This book has a lot of potential, and the premise was very interesting, given the fact that we spend a lot of our time, in the real world, fighting for specific rights. With more world building and character development, I’d really like to see more of Kaya and her group of rock and roll advocates.
Wendy Nelson

Q&A with Author Donna Aviles


I would like to welcome Author Donna Aviles to Layered Pages. Donna please tell us about your book, Peanut Butter For Cupcakes.

Hi Stephanie! Thank you so much for the opportunity to share my book with your readers.

Peanut Butter For Cupcakes is the true story of my Grandfather, Oliver Nordmark, and his struggle to raise his six children during The Great Depression after the sudden and tragic death of his wife Estella. May, Bud, Oliver Jr, Margaret, Jim and Benny are all under the age of 10 as the story begins. With their mother gone, they will learn their life lessons from their Dad, who never had a real parent of his own – having been orphaned at age six.

It is a social history of this very difficult period in America and puts a real face, specifically on the children, of that era. It is also a testament to the perseverance of the human spirit and proof that “boys will be boys” regardless of money, possessions or position – or the lack thereof. Although rightfully sad at times, there are also many lighthearted moments and tales of shenanigans that will have the reader laughing along and perhaps recalling similar hi-jinks of their own! The story ends in 1940, however there is an epilogue for each character so that the reader is not left with unanswered questions.

Did you face any challenges researching for your books?

Research for Peanut Butter For Cupcakes was not a challenge per se, however it did take a bit of time. This book is written based on many hours of recorded oral history obtained from Oliver’s surviving children and there were many references given to the happenings of the day. For example, Oliver’s oldest son Bud joins the CCC (Civilian Conservation Corps) at 17 and travels to New Mexico to work in one of their camps. I researched to verify that indeed the CCC – one of many programs established as part of Roosevelt’s “New Deal” actually had a camp in NM at that time. There were many such reminiscences that needed to be researched and verified to keep the story factual. Amazingly, I found very few variations from the stories that Oliver’s children – now in their 80’s – remembered. The difficult times of the 1930’s have left indelible marks on most Americans who lived the struggle.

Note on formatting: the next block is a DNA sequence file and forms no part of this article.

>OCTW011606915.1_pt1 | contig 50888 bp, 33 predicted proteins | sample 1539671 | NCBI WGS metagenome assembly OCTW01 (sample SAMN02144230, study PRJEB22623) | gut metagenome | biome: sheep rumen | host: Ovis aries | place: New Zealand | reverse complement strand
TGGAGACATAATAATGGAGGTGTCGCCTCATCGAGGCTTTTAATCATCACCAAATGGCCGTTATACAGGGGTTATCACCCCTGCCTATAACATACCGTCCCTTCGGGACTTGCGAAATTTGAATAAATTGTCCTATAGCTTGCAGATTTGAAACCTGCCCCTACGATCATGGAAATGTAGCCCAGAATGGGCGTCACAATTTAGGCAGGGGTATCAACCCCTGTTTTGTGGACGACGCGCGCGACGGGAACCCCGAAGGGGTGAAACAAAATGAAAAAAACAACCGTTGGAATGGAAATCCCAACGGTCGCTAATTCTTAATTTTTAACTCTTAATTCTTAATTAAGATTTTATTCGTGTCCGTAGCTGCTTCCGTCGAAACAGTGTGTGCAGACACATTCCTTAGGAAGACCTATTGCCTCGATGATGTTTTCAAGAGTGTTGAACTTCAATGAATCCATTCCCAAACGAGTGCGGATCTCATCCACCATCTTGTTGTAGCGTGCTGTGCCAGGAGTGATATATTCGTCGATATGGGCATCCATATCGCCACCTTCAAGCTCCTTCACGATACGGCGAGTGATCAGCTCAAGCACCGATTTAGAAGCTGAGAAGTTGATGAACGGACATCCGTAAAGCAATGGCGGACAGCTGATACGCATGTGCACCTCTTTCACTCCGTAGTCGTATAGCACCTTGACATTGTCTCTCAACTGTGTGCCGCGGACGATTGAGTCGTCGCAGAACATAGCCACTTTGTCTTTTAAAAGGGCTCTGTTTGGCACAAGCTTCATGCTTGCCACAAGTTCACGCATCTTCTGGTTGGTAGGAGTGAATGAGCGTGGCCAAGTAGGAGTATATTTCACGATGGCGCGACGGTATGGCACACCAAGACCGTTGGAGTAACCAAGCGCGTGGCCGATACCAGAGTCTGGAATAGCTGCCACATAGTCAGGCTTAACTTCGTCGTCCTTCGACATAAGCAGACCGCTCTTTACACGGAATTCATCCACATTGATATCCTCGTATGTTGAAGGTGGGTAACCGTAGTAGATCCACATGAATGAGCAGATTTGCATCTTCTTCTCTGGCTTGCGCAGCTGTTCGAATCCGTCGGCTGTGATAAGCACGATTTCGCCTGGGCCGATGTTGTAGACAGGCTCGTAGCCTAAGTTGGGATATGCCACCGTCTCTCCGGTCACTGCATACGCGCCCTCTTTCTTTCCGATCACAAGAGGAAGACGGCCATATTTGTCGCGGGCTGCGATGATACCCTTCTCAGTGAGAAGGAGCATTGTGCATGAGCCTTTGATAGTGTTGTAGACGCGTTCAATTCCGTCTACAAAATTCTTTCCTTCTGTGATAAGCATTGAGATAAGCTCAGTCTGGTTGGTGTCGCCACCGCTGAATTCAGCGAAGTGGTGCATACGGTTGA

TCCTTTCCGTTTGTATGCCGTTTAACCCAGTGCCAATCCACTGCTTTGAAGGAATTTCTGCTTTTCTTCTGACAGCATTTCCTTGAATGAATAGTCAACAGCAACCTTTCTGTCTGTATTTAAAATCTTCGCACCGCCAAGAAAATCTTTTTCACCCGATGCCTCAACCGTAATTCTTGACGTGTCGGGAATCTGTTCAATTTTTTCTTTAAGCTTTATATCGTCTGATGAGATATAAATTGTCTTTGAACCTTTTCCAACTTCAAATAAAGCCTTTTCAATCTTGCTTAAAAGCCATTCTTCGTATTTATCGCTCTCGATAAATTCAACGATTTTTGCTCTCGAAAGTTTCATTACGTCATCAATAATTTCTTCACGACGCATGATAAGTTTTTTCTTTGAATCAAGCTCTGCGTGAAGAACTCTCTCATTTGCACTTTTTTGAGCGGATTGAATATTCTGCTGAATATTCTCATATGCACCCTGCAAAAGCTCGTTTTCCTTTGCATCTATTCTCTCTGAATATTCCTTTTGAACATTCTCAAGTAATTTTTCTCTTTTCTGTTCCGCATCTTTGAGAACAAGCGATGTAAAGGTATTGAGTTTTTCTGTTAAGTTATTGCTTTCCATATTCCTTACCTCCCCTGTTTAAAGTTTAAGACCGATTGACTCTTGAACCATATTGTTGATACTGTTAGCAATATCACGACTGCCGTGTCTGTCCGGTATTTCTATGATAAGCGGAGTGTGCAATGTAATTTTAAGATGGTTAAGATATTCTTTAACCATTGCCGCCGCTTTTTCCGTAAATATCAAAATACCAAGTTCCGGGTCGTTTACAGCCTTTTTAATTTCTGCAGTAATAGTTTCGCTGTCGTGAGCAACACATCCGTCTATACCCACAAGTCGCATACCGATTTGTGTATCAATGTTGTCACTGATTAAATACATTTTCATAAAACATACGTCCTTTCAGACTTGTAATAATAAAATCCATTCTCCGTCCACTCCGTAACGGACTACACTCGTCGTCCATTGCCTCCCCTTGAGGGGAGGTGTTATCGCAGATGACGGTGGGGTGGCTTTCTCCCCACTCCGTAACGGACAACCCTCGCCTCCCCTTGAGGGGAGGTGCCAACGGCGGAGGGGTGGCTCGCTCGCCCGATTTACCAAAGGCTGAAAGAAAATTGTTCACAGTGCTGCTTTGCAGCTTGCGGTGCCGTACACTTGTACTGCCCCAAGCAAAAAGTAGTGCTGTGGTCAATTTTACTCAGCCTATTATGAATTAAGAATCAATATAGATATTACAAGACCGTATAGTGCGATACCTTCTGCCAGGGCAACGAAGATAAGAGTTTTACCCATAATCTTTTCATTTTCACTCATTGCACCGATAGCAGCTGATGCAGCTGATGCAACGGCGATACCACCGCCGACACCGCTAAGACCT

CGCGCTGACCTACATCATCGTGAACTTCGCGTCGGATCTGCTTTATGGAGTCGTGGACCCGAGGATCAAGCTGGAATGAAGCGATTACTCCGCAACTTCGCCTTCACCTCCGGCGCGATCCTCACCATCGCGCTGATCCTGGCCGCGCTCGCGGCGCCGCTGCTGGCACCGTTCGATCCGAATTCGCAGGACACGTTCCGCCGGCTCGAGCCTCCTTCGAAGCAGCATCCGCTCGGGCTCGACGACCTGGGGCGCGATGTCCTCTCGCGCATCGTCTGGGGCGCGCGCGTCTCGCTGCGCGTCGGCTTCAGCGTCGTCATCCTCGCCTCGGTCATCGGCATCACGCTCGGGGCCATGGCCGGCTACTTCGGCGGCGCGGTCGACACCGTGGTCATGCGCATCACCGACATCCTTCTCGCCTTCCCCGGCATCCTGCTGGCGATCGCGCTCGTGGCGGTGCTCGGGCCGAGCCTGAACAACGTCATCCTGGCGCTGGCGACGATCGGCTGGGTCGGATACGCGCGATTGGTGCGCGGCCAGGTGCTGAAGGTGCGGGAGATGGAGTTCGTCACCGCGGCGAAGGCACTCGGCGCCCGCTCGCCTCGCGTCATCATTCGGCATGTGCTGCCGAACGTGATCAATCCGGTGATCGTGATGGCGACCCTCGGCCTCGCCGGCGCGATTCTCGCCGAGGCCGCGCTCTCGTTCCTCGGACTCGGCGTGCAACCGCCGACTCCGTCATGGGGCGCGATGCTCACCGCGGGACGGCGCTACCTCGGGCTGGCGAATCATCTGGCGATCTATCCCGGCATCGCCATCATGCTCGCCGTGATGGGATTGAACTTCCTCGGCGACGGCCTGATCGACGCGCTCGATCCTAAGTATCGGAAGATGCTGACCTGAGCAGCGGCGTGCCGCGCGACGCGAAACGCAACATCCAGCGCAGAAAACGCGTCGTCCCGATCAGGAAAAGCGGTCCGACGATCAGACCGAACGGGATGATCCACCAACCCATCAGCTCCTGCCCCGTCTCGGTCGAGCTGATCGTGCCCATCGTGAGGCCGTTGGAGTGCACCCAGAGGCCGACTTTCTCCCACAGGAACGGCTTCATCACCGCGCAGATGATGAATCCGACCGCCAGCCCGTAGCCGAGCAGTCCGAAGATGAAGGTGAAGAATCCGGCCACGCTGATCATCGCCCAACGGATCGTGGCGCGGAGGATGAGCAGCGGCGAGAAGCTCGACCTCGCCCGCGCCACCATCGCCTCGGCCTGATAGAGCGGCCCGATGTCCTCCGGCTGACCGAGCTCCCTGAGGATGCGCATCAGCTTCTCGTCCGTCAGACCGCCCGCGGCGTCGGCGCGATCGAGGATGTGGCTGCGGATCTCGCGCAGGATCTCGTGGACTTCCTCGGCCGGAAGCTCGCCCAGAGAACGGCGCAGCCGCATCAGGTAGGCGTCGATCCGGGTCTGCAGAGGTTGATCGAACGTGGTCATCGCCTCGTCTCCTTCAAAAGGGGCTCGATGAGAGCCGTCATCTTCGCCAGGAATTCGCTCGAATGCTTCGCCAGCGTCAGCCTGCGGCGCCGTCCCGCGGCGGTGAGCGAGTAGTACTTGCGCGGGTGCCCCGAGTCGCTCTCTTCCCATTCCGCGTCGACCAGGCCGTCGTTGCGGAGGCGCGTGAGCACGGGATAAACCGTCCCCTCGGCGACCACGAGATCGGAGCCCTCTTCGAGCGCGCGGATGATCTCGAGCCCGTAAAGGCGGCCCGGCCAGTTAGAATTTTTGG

Your story takes place during the late 1920’s. How does that time period appeal to you?

This story begins just prior to the stock market collapse of October, 1929 and continues until 1940. I grew up listening to my father, Oliver’s youngest child, telling the stories of his childhood and marveled – especially as I grew older – at just how difficult childhood really was at that time yet my father spoke of fun and adventures with his brothers as though it was all very normal. To him, it was. Shooting his .22 rifle down the cellar steps to kill the rats that lived there, keeping adult sized galoshes tied onto his brother’s feet with rubber bands because he had no shoes of his own, making snow skis from old barrel slats to play in the snow….all that and more seemed so foreign to me. I would often wonder if I could have found similar joy dealing with so many hardships.

Is there anything new you learned about the Great Depression while writing this story?

Absolutely! I knew nothing of the tuberculosis sanatoriums where people, young and old, were sent when it was suspected that they might have TB. Two of Oliver’s children were removed from their home for a time, simply because they were small and thin which possibly indicated TB. I also learned more about the individual programs of the “New Deal” as well as the history of the New York Worlds Fair of 1939.